How are businesses dealing with privacy complaints under GDPR?
As the deadline approached last year, companies scrambled to update their data protection practices. As it happened, some companies did get fined for non-compliance. Following a long period of adjustment, however, GDPR requirements have become normalised into existing compliance programs.
What many companies were ill-prepared for was the onslaught of consumers exercising their rights under the new regime. Under GDPR, a consumer can file a Subject Access Request (SAR) with an organisation to determine if that organisation is processing personal data concerning him or her, and, if the information has been shared, along with the names of the parties with which it has been shared.
In fact, these are only but a few of the searching questions that the user, as the data subject, can demand answers to. Further, once the SAR has been dispatched to the organisation, it is legally obligated to comply with the request, retrieve the information, and formally respond to the data subject – all within a month.
Subject Access Request
SARs have become a vexing issue for data controllers as they try to cope with the glut of requests by customers. A number of factors are responsible for this:
Firstly, there’s no easy way of determining what constitutes a SAR; the regulation empowers the data subject to make a request in the way he or she deems fit – this can be either a handwritten request, a verbal communication or a digital one, ranging from emails to tweets. Given this lack of structure and standardisation, it’s difficult to identify and segment SARs in a scalable way. Organisations are, thus, at risk of being unable to respond to them on time, or failing to take action altogether.
Secondly, retrieving the requested data to accurately answer questions raised in the SARs, are already proving to be burdensome. In fact, there seems to be growing concern amongst compliance professionals that expending a disproportionate amount of resources toward responding to SARs is untenable in the long run. In fact, several organisations have sought greater regulatory clarity on whether they can begin charging customers for SARs if the requests are deemed excessive.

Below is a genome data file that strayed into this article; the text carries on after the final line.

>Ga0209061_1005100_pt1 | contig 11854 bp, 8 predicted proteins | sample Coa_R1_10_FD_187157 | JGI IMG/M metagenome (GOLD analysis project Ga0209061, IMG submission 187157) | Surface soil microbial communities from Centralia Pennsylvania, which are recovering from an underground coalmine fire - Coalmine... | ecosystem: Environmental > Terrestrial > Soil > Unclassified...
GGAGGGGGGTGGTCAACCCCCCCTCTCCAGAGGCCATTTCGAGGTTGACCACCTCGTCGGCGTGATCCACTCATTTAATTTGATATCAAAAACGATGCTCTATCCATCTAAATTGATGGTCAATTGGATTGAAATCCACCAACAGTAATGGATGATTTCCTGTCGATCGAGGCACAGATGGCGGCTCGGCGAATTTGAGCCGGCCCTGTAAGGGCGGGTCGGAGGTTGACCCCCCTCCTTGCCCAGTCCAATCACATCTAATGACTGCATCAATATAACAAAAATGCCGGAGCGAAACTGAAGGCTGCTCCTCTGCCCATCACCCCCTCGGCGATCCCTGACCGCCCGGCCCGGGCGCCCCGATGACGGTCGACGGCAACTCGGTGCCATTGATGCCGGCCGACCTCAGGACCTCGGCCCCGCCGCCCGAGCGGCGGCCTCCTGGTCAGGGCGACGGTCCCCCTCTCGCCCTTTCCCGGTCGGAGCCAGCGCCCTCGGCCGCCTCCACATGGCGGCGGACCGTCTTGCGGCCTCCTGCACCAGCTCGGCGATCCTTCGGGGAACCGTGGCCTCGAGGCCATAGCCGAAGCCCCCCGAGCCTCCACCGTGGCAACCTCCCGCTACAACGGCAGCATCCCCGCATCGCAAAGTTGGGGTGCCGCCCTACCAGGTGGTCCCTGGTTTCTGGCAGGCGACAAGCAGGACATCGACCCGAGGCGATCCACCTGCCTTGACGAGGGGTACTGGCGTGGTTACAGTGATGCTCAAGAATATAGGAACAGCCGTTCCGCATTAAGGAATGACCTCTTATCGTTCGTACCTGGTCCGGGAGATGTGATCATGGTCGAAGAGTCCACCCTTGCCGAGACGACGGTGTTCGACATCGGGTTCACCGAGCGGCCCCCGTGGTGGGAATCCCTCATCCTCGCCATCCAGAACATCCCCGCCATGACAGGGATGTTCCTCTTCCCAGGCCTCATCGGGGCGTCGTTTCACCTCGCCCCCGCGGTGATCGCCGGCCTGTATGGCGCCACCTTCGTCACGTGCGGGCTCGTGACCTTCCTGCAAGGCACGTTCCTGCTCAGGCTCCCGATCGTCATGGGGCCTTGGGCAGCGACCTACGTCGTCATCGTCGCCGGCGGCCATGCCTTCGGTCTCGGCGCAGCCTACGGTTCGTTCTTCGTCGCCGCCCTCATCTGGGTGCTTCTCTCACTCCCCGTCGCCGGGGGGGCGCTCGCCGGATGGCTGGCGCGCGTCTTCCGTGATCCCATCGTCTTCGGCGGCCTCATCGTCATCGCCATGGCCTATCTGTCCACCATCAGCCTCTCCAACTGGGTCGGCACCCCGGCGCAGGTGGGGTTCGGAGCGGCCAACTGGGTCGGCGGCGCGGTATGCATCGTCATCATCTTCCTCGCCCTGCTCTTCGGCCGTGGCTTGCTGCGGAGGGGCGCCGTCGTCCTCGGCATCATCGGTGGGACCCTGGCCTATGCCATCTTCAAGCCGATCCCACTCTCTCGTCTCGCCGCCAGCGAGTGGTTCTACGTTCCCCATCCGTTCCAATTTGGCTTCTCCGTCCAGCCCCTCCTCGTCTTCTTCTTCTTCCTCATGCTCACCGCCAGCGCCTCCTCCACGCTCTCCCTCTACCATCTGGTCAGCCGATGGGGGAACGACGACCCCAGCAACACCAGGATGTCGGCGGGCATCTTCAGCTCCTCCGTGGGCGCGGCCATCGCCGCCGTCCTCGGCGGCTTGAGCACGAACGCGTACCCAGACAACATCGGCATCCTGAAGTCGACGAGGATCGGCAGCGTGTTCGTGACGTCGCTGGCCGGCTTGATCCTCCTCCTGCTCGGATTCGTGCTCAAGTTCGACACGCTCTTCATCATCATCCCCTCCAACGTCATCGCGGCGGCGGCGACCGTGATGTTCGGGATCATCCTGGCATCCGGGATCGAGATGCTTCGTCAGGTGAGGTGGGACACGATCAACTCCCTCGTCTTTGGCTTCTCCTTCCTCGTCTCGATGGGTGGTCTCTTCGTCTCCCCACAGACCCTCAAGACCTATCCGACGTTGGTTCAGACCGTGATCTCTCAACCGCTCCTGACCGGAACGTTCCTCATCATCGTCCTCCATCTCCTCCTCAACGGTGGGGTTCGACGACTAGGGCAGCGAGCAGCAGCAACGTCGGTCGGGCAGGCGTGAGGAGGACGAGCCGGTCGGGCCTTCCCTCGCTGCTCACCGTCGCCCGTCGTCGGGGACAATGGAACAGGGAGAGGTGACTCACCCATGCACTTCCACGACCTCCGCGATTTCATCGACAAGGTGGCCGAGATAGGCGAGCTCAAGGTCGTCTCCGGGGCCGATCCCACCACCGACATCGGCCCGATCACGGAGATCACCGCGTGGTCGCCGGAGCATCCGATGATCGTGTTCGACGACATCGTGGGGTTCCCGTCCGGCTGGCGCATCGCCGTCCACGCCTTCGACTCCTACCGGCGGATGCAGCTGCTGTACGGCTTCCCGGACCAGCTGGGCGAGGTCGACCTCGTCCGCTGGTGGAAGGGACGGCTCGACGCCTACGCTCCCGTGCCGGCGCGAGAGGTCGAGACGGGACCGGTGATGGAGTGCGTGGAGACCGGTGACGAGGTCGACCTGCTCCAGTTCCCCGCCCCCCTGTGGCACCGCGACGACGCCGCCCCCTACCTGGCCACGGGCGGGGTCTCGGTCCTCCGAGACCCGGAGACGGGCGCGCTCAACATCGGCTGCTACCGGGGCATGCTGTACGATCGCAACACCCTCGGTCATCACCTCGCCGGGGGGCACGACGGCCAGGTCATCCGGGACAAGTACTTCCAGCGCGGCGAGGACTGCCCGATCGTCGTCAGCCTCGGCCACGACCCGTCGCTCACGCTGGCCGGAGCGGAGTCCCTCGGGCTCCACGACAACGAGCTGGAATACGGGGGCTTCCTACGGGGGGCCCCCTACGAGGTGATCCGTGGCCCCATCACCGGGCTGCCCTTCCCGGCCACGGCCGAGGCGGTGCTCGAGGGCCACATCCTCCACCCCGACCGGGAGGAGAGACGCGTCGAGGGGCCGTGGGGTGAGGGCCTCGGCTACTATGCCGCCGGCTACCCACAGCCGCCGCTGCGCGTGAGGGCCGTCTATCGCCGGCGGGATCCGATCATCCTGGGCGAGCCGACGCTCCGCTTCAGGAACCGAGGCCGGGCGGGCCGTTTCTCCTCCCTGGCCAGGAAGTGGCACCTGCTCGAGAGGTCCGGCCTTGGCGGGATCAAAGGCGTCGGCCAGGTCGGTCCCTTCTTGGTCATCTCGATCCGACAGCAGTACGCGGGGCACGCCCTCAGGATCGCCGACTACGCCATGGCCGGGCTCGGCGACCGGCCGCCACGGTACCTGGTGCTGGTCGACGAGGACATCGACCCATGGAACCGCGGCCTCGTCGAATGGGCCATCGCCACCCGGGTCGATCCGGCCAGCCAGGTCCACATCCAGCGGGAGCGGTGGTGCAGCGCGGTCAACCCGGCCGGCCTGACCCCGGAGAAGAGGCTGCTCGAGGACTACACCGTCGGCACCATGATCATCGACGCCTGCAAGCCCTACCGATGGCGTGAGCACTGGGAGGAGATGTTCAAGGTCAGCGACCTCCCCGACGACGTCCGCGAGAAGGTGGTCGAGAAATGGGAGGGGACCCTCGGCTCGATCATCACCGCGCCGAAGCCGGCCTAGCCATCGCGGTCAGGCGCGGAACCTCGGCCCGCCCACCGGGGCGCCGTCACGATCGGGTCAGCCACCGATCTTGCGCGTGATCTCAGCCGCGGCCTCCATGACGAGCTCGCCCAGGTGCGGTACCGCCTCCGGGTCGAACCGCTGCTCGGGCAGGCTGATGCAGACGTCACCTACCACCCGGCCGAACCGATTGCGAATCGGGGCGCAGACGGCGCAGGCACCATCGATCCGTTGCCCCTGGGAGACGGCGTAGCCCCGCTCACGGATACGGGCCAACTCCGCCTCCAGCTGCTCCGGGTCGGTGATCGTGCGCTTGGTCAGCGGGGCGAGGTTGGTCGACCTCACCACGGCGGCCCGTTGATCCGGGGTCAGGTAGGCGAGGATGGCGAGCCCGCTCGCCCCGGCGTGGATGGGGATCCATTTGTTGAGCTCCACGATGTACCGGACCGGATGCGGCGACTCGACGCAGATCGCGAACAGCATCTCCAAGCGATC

And, there is a third concern that requires careful consideration: Authenticating the identity of the individual making the request. Disclosing personal information without authenticating the identity of the individual claiming to be the data subject can have disastrous consequences. Indeed, processing a fraudulent SAR and disclosing personal information to an identity thief undermines the very idea of data protection that GDPR seeks to uphold. Organisations need to ensure that the individual making the SAR isn’t posing as the data subject to steal personal information.
Authenticating user identities
Inevitably, there will be cases where individuals making the SARs cannot be authenticated using the information possessed by the data controller – the few, but not uncommon, instances where the individual has lost their login credentials, or they no longer have access to the email that they used to set up their account. In such situations, organizations may consider a risk-based approach to determine if the individual making the SAR is indeed the data subject concerned.
In retrospect, it would seem that as organisations hastily implemented controls and revamped their data protection programs to become GDPR complaint, the importance of verifying SARs was buried under a mountain of other exigent concerns. Now that organisations have had a year to adjust to this new GDPR-centric environment, the importance of authenticating the identity of the individual making the SAR can no longer be overlooked.
This article first appeared on TechRadar.